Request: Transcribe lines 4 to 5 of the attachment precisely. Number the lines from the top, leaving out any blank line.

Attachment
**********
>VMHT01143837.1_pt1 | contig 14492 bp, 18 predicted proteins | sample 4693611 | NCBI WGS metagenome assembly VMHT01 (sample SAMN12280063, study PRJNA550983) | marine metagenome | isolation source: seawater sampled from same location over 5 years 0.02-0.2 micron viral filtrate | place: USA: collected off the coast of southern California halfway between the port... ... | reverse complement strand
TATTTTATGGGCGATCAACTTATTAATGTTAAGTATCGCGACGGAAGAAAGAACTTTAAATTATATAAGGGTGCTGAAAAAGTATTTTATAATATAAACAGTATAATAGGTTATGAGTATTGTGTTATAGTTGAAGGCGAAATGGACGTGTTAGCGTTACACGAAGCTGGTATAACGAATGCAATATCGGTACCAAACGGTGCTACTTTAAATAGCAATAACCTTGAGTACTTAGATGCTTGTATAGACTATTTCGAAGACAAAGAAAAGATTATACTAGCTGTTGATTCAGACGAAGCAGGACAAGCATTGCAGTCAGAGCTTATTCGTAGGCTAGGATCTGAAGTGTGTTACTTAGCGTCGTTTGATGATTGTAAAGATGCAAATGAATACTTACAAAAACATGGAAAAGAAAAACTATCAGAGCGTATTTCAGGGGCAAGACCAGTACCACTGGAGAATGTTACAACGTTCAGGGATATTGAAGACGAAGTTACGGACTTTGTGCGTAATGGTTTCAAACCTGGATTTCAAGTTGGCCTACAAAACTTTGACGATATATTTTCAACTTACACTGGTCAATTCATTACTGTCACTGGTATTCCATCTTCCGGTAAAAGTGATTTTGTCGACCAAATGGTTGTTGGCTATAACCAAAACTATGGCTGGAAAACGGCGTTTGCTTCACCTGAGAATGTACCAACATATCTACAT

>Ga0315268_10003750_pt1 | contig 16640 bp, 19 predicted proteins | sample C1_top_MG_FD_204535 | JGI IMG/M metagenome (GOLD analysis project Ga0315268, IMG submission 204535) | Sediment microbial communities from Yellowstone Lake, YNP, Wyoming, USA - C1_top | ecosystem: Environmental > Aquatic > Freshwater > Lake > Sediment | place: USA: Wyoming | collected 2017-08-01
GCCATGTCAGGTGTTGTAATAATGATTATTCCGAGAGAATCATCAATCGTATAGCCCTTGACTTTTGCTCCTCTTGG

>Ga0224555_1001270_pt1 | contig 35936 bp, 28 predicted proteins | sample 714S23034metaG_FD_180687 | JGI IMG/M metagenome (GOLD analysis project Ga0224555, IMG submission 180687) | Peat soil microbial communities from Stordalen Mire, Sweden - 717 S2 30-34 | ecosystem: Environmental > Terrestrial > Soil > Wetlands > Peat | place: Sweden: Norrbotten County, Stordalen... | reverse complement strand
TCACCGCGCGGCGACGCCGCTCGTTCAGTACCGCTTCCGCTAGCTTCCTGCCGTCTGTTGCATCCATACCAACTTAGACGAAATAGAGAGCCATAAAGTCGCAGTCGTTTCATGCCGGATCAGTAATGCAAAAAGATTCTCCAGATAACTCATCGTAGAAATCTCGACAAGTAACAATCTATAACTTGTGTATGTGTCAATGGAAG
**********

GCCATGTCAGGTGTTGTAATAATGATTATTCCGAGAGAATCATCAATCGTATAGCCCTTGACTTTTGCTCCTCTTGG

>Ga0224555_1001270_pt1 | contig 35936 bp, 28 predicted proteins | sample 714S23034metaG_FD_180687 | JGI IMG/M metagenome (GOLD analysis project Ga0224555, IMG submission 180687) | Peat soil microbial communities from Stordalen Mire, Sweden - 717 S2 30-34 | ecosystem: Environmental > Terrestrial > Soil > Wetlands > Peat | place: Sweden: Norrbotten County, Stordalen... | reverse complement strand